The metal part that gets dissolved is called the anode.  Some metals are much more susceptible to being dissolved.  Those metals are termed “less noble”.  Conversely some metals are much less likely to be harmed and they are termed “more noble”.  Zinc happens to be way down on the nobility pecking order. 

The reason zinc is so important on the boat is that galvanic nobility is like the schoolyard pecking order.  The biggest, toughest kid picks on the next toughest kid and so on down to you cowering in the corner waiting to be picked last for soccer.  Zinc is the kid in the corner and as long as the zinc is around all the other metals have somebody to pick on so they don’t get dissolved.  Which is why it is imperative that a boat in salt water have lots of zinc hanging on it.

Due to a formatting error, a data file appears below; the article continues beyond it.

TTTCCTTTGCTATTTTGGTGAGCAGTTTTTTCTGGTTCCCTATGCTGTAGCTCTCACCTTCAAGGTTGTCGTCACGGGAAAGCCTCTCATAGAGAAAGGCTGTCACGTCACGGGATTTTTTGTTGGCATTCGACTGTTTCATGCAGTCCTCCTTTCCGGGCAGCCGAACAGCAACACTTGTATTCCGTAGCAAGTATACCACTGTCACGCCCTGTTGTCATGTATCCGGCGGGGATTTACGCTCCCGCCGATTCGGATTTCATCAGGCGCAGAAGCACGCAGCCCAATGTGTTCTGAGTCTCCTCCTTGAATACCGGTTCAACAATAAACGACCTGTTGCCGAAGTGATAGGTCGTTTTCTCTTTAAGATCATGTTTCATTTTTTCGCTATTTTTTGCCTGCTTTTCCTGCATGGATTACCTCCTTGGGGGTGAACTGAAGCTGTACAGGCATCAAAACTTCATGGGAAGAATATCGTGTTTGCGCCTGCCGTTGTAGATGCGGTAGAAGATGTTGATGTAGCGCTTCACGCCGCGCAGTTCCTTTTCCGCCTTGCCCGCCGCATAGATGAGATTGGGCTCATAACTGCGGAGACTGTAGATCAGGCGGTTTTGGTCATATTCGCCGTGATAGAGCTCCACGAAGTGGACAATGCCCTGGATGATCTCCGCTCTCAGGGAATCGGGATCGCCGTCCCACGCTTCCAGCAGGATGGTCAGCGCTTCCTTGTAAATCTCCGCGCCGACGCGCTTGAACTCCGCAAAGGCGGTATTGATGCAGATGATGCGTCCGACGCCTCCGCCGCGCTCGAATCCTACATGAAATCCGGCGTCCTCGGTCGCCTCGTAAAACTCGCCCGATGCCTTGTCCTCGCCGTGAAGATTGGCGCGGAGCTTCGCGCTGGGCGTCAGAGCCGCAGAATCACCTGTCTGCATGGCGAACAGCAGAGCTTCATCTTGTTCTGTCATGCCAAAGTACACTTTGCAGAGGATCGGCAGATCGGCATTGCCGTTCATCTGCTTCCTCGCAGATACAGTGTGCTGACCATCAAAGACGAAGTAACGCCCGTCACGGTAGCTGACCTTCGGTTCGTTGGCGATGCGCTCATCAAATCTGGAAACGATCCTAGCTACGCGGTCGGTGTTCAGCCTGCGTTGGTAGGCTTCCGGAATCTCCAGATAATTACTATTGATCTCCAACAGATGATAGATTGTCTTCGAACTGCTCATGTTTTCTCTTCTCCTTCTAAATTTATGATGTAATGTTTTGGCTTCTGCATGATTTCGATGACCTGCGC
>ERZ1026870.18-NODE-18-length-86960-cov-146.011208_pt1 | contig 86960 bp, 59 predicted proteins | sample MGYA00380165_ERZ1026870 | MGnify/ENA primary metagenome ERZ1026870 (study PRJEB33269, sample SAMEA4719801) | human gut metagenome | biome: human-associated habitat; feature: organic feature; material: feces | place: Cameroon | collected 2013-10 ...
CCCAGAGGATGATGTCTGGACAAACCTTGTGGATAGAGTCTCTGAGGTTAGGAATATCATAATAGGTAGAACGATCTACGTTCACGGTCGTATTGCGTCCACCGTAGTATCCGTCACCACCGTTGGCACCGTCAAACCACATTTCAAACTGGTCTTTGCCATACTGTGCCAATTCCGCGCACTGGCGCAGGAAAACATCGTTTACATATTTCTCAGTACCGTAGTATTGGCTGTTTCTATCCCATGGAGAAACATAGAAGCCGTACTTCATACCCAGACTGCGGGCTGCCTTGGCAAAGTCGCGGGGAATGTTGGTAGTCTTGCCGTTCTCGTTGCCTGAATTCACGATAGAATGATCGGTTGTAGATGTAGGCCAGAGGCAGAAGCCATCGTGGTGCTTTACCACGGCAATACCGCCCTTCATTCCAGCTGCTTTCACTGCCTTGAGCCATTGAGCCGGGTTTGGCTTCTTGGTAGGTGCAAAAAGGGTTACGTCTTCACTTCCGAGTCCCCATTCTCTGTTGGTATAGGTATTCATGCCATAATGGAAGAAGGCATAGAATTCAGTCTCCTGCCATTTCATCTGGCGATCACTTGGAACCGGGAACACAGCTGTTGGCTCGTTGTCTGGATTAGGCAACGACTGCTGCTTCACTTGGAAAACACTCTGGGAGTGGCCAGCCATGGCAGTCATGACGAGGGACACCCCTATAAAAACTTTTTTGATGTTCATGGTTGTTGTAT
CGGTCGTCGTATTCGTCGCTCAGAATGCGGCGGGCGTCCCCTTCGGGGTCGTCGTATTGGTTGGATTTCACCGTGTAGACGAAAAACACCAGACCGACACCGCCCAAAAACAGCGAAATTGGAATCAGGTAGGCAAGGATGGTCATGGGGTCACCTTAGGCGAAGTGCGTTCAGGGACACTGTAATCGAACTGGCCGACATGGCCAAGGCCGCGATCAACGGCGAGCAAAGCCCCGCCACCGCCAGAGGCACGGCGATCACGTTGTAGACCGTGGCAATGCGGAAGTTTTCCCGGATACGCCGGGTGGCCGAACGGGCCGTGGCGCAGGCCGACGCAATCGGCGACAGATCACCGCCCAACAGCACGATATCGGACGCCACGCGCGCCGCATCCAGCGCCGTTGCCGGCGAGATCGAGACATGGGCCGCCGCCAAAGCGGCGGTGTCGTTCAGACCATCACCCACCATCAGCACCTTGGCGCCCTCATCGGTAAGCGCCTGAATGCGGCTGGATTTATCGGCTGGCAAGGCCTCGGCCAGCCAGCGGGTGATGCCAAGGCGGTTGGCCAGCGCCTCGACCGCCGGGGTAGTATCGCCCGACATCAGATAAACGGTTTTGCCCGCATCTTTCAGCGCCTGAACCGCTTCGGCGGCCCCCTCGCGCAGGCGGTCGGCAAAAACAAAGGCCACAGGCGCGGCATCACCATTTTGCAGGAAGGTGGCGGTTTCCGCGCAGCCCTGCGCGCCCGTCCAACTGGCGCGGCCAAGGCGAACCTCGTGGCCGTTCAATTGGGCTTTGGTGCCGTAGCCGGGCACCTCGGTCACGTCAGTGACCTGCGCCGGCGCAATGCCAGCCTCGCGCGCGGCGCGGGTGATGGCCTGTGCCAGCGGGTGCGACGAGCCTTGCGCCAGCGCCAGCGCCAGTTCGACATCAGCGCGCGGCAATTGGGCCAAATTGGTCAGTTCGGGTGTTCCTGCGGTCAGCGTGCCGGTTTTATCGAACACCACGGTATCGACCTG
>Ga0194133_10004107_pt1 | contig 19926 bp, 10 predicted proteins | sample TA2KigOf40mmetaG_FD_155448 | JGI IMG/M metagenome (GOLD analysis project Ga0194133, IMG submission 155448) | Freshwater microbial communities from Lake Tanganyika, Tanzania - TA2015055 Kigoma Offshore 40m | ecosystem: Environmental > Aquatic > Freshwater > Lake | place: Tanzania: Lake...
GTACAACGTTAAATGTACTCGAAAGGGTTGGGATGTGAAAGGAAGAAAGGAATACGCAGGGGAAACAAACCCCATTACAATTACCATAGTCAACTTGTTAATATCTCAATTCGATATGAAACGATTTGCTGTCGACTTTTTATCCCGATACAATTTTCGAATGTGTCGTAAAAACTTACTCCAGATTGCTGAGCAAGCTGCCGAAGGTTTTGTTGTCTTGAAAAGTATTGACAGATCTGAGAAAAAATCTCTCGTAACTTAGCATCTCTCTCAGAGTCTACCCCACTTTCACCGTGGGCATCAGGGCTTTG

If you look back to the photos from the haulout you might be able to see the big zinc plates hanging underwater on the port side and on the transom.  In theory all of those plates are bonded with a low resistance path to all metal on the boat.  That means wires from every through hull to a common bonding strip as well as wires from the rudder shafts, prop shafts, engine blocks, etc etc.  In practice wires have resistance so nothing is perfect and you should have extra zinc wherever any metal touches salt water which is why the pencil zincs are located directly in the oil coolers and heat exchangers.  If you don’t have adequate protection in a heat exchanger for example the copper coils can get pinholes which would let salt water into the oil.  That would be really bad so we won’t go there.